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Snoop Dogg Takes Legal Action Against Walmart Over Cereal Brand Sabotage

Snoop Dogg Takes Legal Action Against Walmart

Snoop Dogg Takes Legal Action Against Walmart Over Cereal Brand Sabotage. Snoop Dogg and his business partner Percy “Master P” Miller sued Walmart and Post Foods for misleading activities that hurt their cereal brand, Snoop Cereal.

The Tuesday lawsuit accuses Walmart and Post Foods of intentionally obstructing Snoop Cereal distribution by hiding it in “no location” storage rooms and preventing it from reaching store shelves.

“This deception by Defendants is unacceptable. The lawsuit states that if Post and Walmart can do this to Snoop Dogg and Master P, they will do it to mom-and-pop and minority-owned enterprises that cannot defend themselves.” – The lawsuit.

Despite partnering with Post Brands for distribution at large retailers, their lawyer, Ben Crump, claims the defendants deceived Walmart and ruined Snoop Cereal.

In July 2023, Snoop Cereal became an instant hit, but the complaint claims it disappeared from shop shelves. Walmart staff found cereal cartons in stockrooms that had been coded not to be shown for months.

Walmart charged up to $10 a box for the limited number of Snoop Cereal boxes in shops, undercutting Broadus Foods’ market share, according to the lawsuit.

Broadus Foods, one of the first high-profile black-owned cereal companies, was launched by Snoop Dogg and Master P to encourage economic empowerment and diversity in grocery stores. They claim Walmart and Post Foods took “diabolical actions” to kill their firm.

Walmart vaguely stated to Billboard that different factors affect product sales and that it supports entrepreneurs in response to the case. Post Brands acknowledged its relationship with Broadus Foods but lamented the product’s market performance.

Walmart and Post Brands face contract, fiduciary, and negligent misrepresentation lawsuits. Snoop Dogg and Master P emphasize corporate accountability, especially for minority-owned firms. Amazon sells Snoop Cereal for $5.99 per box despite Walmart’s claimed conduct.

After Snoop Dogg and Master P sued Walmart and Post Foods, it became clear that minority-owned businesses struggled in the retail industry. The alleged Walmart and Post Foods measures to stifle Snoop Cereal’s success highlight corporate power dynamics and accountability.

The case emphasizes the need for representation and diversity in corporate ownership and equal chances for underrepresented entrepreneurs. To empower black people and help minority-owned businesses succeed in mainstream markets, Snoop Dogg and Master P founded a cereal brand.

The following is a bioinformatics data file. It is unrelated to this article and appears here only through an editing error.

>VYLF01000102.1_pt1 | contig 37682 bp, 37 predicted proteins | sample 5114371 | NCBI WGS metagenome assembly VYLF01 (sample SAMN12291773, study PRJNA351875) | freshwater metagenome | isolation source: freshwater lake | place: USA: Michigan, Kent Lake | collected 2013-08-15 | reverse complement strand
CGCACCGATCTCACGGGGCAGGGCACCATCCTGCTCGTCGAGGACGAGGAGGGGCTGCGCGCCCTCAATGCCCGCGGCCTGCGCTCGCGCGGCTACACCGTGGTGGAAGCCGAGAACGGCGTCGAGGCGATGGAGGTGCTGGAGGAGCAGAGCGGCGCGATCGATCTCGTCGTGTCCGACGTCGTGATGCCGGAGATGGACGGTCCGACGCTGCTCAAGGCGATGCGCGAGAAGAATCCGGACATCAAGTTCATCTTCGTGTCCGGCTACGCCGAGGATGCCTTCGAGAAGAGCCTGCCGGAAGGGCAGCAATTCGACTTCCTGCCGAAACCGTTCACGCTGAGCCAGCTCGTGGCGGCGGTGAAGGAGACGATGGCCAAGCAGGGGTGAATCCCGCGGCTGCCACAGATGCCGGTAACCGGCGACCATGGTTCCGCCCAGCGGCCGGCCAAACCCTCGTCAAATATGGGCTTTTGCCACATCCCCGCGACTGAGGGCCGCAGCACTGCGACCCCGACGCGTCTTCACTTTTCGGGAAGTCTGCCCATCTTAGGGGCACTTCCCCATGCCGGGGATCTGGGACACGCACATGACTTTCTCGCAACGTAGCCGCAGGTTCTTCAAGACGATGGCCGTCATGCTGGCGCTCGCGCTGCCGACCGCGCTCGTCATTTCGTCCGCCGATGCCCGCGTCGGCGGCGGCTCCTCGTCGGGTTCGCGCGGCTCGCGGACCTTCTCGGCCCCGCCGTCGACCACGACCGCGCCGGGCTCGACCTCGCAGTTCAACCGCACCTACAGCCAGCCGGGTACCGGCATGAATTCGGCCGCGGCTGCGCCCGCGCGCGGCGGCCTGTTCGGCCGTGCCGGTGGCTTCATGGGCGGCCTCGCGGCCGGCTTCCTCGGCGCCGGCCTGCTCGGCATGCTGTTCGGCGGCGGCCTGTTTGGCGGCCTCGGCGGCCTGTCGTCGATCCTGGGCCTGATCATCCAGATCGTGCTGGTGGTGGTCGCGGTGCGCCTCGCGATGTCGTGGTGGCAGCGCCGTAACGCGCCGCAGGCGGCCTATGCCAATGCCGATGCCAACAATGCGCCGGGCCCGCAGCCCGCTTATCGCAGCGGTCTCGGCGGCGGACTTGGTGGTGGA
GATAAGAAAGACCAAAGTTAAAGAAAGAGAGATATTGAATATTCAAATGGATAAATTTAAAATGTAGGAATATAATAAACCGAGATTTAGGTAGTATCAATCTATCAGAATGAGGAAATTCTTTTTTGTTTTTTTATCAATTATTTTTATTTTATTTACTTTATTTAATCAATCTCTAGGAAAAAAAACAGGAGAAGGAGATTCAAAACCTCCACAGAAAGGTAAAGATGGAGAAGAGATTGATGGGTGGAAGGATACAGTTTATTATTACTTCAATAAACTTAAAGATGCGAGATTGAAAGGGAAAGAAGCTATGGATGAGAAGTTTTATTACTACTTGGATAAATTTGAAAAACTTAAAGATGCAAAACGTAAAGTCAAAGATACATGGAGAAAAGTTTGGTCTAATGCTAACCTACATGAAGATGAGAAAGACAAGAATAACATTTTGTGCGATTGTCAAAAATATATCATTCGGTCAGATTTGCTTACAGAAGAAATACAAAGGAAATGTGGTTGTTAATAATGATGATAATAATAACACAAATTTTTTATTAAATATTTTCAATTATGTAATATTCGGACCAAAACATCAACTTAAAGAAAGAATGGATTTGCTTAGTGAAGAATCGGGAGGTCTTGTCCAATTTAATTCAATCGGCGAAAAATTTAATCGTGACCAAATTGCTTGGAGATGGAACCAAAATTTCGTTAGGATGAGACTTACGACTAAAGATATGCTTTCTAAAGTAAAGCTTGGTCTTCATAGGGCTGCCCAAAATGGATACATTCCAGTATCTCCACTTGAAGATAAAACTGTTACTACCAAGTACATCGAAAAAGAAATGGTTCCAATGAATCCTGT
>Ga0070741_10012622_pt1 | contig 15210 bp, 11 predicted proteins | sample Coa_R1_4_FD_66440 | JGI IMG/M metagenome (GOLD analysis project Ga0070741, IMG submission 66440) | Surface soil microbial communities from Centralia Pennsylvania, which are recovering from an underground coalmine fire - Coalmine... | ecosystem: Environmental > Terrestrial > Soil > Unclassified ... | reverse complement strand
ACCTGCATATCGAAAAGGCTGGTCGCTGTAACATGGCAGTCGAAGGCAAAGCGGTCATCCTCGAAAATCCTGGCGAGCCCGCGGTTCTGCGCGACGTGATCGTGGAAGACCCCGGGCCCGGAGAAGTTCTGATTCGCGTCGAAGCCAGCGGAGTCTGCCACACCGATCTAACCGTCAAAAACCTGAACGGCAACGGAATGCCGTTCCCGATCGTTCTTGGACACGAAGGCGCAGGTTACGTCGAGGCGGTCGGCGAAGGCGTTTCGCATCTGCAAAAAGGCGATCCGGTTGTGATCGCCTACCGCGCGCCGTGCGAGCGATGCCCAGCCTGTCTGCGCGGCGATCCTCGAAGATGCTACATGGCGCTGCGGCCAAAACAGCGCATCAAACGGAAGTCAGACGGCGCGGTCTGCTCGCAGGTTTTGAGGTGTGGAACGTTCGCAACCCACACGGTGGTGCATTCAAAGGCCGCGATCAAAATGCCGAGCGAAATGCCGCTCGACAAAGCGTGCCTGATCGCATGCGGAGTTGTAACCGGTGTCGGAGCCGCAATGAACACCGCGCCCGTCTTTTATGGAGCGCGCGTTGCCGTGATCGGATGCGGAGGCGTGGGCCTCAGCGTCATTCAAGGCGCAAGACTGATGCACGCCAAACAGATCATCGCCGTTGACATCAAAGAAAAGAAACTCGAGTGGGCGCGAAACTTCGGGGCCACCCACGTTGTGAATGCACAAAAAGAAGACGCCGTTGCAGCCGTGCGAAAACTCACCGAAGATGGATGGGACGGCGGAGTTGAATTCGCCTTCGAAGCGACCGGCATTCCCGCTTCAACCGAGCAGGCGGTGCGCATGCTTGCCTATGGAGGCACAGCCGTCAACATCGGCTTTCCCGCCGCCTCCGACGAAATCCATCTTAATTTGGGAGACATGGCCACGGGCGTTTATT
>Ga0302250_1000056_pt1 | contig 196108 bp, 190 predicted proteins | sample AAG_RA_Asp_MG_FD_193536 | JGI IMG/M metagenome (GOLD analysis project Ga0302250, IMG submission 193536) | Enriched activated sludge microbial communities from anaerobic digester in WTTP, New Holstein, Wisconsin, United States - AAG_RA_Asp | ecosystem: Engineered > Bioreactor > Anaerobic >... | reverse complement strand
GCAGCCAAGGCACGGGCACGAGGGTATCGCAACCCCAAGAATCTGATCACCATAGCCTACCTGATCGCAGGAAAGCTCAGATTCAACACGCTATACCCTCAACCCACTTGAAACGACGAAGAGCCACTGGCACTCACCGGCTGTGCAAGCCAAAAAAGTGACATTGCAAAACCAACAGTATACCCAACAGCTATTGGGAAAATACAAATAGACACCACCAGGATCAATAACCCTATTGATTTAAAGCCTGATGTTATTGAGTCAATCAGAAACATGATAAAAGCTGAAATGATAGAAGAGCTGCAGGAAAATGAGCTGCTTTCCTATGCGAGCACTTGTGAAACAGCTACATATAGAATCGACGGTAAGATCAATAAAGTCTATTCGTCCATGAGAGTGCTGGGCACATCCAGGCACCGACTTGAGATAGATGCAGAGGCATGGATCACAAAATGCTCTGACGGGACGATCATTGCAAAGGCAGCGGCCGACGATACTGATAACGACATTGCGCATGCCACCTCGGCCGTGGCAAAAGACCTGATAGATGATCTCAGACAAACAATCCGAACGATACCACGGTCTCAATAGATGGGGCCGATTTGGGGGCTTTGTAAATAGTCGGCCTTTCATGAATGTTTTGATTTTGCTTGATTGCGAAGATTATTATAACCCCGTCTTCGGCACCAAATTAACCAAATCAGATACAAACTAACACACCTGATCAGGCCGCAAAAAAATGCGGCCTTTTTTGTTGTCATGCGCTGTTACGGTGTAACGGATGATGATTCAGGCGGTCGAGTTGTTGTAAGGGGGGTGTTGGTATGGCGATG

The claimed acts of Walmart and Post Foods indicate systemic impediments that prevent minority-owned businesses from succeeding, prolonging industrial inequality. The defendants allegedly undermined Snoop Dogg and Master P’s efforts to sell Snoop Cereal by hiding it in storage facilities and demanding high costs for restricted store space.

The complaint also raises ethical and corporate responsibility issues, emphasizing the need for supply chain transparency and retail accountability. These allegations of deception and obstruction by Snoop Dogg and Master P highlight corporate greed and exploitation, which disproportionately affect vulnerable populations.

Walmart’s imprecise statement and Post Brands’ dissatisfaction in reaction to the lawsuit highlight the intricacies of corporate alliances and entrepreneurs’ corporate issues. Snoop Dogg and Master P’s legal battle with Walmart and Post Foods is a microcosm of business power struggles, as minority-owned businesses regularly struggle against entrenched interests.

The case shows the importance of legal recourse in holding corporations accountable and advocating for minority-owned businesses. Snoop Dogg and Master P’s legal action sends a powerful statement about battling injustice and economic inequality.

Finally, Snoop Dogg and Master P’s lawsuit against Walmart and Post Foods is a turning point in the fight for economic justice and equality. Snoop Dogg and Master P are seeking retribution and campaigning for retail industry change by contesting corporate practices that hurt minority-owned businesses. Their initiatives highlight the significance of representation, responsibility, and solidarity in fighting corporate exploitation and inequality.


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Written by Aliyah Collins